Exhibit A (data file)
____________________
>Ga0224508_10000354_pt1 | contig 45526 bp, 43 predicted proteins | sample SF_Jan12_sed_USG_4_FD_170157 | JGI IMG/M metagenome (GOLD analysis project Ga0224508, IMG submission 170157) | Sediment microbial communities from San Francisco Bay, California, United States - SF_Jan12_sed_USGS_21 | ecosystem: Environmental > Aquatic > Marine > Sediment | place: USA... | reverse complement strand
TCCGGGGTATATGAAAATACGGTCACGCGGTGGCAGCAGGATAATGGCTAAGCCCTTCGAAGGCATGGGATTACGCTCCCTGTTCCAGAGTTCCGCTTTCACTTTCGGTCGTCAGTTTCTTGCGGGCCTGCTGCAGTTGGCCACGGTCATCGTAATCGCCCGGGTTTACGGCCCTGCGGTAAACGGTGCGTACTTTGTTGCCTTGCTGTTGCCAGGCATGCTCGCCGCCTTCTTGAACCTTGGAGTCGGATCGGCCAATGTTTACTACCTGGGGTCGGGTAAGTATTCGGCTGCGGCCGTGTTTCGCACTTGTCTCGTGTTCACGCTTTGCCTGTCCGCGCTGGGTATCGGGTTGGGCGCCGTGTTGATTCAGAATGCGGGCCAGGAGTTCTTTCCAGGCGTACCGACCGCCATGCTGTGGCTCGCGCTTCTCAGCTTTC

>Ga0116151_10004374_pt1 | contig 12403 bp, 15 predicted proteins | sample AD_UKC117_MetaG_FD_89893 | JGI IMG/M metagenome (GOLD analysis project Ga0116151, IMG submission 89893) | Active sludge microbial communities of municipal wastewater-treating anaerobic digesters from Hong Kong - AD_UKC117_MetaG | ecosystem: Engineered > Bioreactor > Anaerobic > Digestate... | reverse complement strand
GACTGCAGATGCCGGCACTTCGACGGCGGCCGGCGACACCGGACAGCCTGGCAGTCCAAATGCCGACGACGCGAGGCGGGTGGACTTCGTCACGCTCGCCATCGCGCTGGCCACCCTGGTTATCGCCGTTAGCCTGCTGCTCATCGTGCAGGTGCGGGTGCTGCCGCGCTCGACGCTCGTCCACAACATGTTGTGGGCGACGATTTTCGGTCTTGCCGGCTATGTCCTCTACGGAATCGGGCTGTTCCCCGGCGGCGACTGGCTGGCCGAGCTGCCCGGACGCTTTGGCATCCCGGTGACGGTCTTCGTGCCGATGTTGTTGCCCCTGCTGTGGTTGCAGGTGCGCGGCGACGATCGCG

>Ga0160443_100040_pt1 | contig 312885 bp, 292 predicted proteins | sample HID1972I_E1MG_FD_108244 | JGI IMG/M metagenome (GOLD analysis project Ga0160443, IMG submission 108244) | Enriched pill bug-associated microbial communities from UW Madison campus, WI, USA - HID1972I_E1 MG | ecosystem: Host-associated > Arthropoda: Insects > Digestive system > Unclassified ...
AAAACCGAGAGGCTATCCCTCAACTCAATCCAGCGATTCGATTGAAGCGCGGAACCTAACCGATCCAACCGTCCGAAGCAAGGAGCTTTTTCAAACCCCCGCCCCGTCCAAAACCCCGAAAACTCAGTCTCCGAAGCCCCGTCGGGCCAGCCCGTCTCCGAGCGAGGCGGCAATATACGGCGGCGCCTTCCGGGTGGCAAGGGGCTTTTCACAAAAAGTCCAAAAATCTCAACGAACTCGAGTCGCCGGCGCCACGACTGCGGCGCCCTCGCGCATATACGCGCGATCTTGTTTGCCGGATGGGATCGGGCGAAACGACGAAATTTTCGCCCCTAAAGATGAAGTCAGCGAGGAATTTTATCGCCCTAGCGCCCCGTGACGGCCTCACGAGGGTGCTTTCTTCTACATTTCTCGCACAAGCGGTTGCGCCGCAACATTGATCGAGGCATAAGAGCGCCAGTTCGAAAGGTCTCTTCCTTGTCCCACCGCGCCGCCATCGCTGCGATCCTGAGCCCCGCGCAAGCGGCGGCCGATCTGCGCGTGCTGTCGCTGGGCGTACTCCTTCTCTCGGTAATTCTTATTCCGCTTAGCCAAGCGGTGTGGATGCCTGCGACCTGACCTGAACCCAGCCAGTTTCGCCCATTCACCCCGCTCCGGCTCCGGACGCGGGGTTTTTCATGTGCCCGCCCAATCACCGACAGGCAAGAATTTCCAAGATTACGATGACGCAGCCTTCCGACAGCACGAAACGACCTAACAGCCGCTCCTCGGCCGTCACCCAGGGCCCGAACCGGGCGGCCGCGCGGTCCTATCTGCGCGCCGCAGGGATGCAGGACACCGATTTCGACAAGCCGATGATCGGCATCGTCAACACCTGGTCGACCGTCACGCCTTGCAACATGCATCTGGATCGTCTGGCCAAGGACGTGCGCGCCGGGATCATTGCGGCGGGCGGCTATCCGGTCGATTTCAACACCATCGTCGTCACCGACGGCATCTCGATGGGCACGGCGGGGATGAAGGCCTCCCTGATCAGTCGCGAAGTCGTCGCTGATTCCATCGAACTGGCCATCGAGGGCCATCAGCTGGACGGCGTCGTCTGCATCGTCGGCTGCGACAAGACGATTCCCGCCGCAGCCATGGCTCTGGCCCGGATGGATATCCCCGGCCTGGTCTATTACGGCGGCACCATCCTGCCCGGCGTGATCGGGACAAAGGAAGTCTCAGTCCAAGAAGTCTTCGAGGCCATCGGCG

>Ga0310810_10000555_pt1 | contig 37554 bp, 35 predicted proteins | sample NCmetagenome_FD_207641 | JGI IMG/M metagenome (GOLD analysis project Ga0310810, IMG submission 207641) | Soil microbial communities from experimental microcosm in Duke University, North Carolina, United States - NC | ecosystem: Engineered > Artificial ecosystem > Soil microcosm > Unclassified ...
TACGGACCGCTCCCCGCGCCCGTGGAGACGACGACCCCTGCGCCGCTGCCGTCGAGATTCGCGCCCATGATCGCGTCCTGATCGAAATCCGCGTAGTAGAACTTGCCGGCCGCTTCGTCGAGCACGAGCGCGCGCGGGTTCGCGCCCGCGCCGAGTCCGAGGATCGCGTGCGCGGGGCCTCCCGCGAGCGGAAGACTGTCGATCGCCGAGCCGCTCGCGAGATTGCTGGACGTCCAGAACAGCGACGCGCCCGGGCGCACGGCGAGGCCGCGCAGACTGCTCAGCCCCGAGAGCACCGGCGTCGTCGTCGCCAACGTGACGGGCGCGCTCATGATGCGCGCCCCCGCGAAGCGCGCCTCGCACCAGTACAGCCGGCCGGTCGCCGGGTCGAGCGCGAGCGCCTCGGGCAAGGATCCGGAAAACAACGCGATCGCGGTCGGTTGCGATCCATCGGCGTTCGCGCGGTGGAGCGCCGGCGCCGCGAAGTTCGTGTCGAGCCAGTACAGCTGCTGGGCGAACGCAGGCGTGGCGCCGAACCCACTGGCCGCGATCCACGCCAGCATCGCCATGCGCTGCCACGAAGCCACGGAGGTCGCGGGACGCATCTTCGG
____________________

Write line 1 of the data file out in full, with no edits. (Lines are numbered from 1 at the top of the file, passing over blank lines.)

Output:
>Ga0224508_10000354_pt1 | contig 45526 bp, 43 predicted proteins | sample SF_Jan12_sed_USG_4_FD_170157 | JGI IMG/M metagenome (GOLD analysis project Ga0224508, IMG submission 170157) | Sediment microbial communities from San Francisco Bay, California, United States - SF_Jan12_sed_USGS_21 | ecosystem: Environmental > Aquatic > Marine > Sediment | place: USA... | reverse complement strand